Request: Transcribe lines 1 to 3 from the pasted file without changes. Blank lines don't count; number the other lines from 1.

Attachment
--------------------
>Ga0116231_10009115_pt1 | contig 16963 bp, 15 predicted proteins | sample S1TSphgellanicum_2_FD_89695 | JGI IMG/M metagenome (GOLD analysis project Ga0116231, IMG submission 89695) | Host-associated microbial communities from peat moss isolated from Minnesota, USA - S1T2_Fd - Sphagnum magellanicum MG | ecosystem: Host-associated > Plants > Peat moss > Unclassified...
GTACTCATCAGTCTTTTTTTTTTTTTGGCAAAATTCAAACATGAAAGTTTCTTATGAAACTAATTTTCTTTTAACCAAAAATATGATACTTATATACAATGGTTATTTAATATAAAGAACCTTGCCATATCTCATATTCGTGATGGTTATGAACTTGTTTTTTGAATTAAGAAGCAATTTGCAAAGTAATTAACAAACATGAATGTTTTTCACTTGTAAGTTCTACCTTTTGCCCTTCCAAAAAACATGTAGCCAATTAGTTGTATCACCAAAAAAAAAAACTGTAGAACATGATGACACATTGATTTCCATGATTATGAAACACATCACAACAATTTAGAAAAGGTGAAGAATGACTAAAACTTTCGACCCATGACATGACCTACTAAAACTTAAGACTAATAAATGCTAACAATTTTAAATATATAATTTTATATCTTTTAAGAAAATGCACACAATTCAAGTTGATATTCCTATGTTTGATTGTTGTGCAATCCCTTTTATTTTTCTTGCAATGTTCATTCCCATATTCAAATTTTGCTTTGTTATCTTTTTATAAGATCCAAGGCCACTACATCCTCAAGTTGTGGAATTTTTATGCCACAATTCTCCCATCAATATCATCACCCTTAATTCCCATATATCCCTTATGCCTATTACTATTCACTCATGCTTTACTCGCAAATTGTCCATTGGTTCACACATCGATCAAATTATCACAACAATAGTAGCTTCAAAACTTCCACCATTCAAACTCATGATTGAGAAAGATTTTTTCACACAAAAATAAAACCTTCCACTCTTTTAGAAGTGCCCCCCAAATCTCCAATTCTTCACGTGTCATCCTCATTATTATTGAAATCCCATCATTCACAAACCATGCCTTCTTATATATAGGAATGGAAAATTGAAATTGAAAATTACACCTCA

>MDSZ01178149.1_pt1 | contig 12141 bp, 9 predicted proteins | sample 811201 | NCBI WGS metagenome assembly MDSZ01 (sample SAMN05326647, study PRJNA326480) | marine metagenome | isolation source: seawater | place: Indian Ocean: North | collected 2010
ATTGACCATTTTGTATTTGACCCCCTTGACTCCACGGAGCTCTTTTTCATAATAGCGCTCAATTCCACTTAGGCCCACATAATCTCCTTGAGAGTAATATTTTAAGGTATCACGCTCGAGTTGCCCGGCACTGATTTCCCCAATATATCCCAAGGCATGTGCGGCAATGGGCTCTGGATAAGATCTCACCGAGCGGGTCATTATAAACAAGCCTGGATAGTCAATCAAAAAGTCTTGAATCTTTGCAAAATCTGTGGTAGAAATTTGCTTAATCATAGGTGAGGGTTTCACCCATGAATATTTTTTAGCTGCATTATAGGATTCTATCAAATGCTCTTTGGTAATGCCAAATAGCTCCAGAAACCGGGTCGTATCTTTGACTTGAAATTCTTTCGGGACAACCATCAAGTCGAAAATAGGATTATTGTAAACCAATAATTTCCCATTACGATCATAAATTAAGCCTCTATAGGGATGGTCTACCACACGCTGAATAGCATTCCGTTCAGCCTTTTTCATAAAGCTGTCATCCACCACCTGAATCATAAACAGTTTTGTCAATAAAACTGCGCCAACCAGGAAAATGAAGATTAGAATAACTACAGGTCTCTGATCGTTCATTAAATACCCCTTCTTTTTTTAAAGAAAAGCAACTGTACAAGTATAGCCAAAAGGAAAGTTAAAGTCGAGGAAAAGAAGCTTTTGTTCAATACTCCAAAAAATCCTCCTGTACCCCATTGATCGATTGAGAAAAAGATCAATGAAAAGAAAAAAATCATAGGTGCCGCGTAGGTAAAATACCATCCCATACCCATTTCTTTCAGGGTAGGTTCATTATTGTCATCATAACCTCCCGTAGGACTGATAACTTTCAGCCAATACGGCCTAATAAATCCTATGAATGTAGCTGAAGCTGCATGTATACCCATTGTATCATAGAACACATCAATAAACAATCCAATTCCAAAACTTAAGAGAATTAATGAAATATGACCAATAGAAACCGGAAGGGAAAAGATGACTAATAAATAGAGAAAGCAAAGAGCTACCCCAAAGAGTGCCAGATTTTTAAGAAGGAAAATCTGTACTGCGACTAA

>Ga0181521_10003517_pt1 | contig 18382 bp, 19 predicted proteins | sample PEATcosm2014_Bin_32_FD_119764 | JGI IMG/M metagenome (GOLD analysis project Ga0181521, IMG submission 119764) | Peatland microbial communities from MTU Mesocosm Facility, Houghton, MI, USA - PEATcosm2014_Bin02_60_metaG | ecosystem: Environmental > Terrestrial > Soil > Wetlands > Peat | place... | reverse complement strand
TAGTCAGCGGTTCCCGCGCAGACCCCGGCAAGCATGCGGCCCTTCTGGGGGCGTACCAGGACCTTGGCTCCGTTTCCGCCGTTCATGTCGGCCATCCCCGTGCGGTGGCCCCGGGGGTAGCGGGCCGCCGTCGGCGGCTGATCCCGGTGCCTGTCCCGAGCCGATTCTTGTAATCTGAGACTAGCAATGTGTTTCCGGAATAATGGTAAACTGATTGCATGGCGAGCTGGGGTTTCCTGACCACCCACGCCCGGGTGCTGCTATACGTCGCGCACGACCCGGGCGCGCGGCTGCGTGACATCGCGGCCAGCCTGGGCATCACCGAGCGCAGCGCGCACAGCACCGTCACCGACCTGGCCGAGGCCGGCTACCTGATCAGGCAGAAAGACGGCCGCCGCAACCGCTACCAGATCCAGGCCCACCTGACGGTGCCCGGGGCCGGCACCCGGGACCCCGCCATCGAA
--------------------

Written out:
>Ga0116231_10009115_pt1 | contig 16963 bp, 15 predicted proteins | sample S1TSphgellanicum_2_FD_89695 | JGI IMG/M metagenome (GOLD analysis project Ga0116231, IMG submission 89695) | Host-associated microbial communities from peat moss isolated from Minnesota, USA - S1T2_Fd - Sphagnum magellanicum MG | ecosystem: Host-associated > Plants > Peat moss > Unclassified...
GTACTCATCAGTCTTTTTTTTTTTTTGGCAAAATTCAAACATGAAAGTTTCTTATGAAACTAATTTTCTTTTAACCAAAAATATGATACTTATATACAATGGTTATTTAATATAAAGAACCTTGCCATATCTCATATTCGTGATGGTTATGAACTTGTTTTTTGAATTAAGAAGCAATTTGCAAAGTAATTAACAAACATGAATGTTTTTCACTTGTAAGTTCTACCTTTTGCCCTTCCAAAAAACATGTAGCCAATTAGTTGTATCACCAAAAAAAAAAACTGTAGAACATGATGACACATTGATTTCCATGATTATGAAACACATCACAACAATTTAGAAAAGGTGAAGAATGACTAAAACTTTCGACCCATGACATGACCTACTAAAACTTAAGACTAATAAATGCTAACAATTTTAAATATATAATTTTATATCTTTTAAGAAAATGCACACAATTCAAGTTGATATTCCTATGTTTGATTGTTGTGCAATCCCTTTTATTTTTCTTGCAATGTTCATTCCCATATTCAAATTTTGCTTTGTTATCTTTTTATAAGATCCAAGGCCACTACATCCTCAAGTTGTGGAATTTTTATGCCACAATTCTCCCATCAATATCATCACCCTTAATTCCCATATATCCCTTATGCCTATTACTATTCACTCATGCTTTACTCGCAAATTGTCCATTGGTTCACACATCGATCAAATTATCACAACAATAGTAGCTTCAAAACTTCCACCATTCAAACTCATGATTGAGAAAGATTTTTTCACACAAAAATAAAACCTTCCACTCTTTTAGAAGTGCCCCCCAAATCTCCAATTCTTCACGTGTCATCCTCATTATTATTGAAATCCCATCATTCACAAACCATGCCTTCTTATATATAGGAATGGAAAATTGAAATTGAAAATTACACCTCA

>MDSZ01178149.1_pt1 | contig 12141 bp, 9 predicted proteins | sample 811201 | NCBI WGS metagenome assembly MDSZ01 (sample SAMN05326647, study PRJNA326480) | marine metagenome | isolation source: seawater | place: Indian Ocean: North | collected 2010